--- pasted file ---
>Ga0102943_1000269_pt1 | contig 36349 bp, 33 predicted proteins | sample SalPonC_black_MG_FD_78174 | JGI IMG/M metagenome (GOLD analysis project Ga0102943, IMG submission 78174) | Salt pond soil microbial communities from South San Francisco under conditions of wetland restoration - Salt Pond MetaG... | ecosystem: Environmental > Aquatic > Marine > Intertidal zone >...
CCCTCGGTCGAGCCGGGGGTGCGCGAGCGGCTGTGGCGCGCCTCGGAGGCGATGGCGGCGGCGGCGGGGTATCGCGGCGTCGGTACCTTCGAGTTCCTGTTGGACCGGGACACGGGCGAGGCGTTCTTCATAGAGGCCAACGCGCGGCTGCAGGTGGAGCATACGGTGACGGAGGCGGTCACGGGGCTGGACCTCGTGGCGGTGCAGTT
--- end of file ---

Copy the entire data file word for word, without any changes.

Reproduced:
>Ga0102943_1000269_pt1 | contig 36349 bp, 33 predicted proteins | sample SalPonC_black_MG_FD_78174 | JGI IMG/M metagenome (GOLD analysis project Ga0102943, IMG submission 78174) | Salt pond soil microbial communities from South San Francisco under conditions of wetland restoration - Salt Pond MetaG... | ecosystem: Environmental > Aquatic > Marine > Intertidal zone >...
CCCTCGGTCGAGCCGGGGGTGCGCGAGCGGCTGTGGCGCGCCTCGGAGGCGATGGCGGCGGCGGCGGGGTATCGCGGCGTCGGTACCTTCGAGTTCCTGTTGGACCGGGACACGGGCGAGGCGTTCTTCATAGAGGCCAACGCGCGGCTGCAGGTGGAGCATACGGTGACGGAGGCGGTCACGGGGCTGGACCTCGTGGCGGTGCAGTT